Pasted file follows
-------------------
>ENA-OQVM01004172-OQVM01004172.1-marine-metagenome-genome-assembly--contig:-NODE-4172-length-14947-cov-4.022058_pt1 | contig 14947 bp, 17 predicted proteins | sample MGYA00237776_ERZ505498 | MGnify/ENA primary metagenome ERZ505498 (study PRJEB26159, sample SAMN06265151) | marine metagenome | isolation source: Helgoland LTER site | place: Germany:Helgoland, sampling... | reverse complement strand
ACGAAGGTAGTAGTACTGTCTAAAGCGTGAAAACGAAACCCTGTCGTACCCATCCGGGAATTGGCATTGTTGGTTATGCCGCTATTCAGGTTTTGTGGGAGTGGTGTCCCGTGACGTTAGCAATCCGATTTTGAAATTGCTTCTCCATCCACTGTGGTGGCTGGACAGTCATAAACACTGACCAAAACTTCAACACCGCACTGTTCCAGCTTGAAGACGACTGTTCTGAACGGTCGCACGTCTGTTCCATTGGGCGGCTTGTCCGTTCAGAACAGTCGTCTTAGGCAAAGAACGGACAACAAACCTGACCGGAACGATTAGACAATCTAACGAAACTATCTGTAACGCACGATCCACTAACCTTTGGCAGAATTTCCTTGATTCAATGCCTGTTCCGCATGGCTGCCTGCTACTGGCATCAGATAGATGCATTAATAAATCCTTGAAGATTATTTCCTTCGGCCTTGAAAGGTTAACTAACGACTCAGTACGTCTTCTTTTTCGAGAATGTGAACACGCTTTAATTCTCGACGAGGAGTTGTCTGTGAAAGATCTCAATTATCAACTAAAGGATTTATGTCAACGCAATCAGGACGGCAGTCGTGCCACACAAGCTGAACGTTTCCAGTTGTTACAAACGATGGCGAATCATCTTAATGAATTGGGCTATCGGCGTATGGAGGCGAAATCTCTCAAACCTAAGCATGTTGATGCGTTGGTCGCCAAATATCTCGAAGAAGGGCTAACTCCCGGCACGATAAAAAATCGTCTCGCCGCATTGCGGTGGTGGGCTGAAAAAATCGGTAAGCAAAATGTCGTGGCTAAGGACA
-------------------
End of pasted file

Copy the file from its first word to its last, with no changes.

>ENA-OQVM01004172-OQVM01004172.1-marine-metagenome-genome-assembly--contig:-NODE-4172-length-14947-cov-4.022058_pt1 | contig 14947 bp, 17 predicted proteins | sample MGYA00237776_ERZ505498 | MGnify/ENA primary metagenome ERZ505498 (study PRJEB26159, sample SAMN06265151) | marine metagenome | isolation source: Helgoland LTER site | place: Germany:Helgoland, sampling... | reverse complement strand
ACGAAGGTAGTAGTACTGTCTAAAGCGTGAAAACGAAACCCTGTCGTACCCATCCGGGAATTGGCATTGTTGGTTATGCCGCTATTCAGGTTTTGTGGGAGTGGTGTCCCGTGACGTTAGCAATCCGATTTTGAAATTGCTTCTCCATCCACTGTGGTGGCTGGACAGTCATAAACACTGACCAAAACTTCAACACCGCACTGTTCCAGCTTGAAGACGACTGTTCTGAACGGTCGCACGTCTGTTCCATTGGGCGGCTTGTCCGTTCAGAACAGTCGTCTTAGGCAAAGAACGGACAACAAACCTGACCGGAACGATTAGACAATCTAACGAAACTATCTGTAACGCACGATCCACTAACCTTTGGCAGAATTTCCTTGATTCAATGCCTGTTCCGCATGGCTGCCTGCTACTGGCATCAGATAGATGCATTAATAAATCCTTGAAGATTATTTCCTTCGGCCTTGAAAGGTTAACTAACGACTCAGTACGTCTTCTTTTTCGAGAATGTGAACACGCTTTAATTCTCGACGAGGAGTTGTCTGTGAAAGATCTCAATTATCAACTAAAGGATTTATGTCAACGCAATCAGGACGGCAGTCGTGCCACACAAGCTGAACGTTTCCAGTTGTTACAAACGATGGCGAATCATCTTAATGAATTGGGCTATCGGCGTATGGAGGCGAAATCTCTCAAACCTAAGCATGTTGATGCGTTGGTCGCCAAATATCTCGAAGAAGGGCTAACTCCCGGCACGATAAAAAATCGTCTCGCCGCATTGCGGTGGTGGGCTGAAAAAATCGGTAAGCAAAATGTCGTGGCTAAGGACA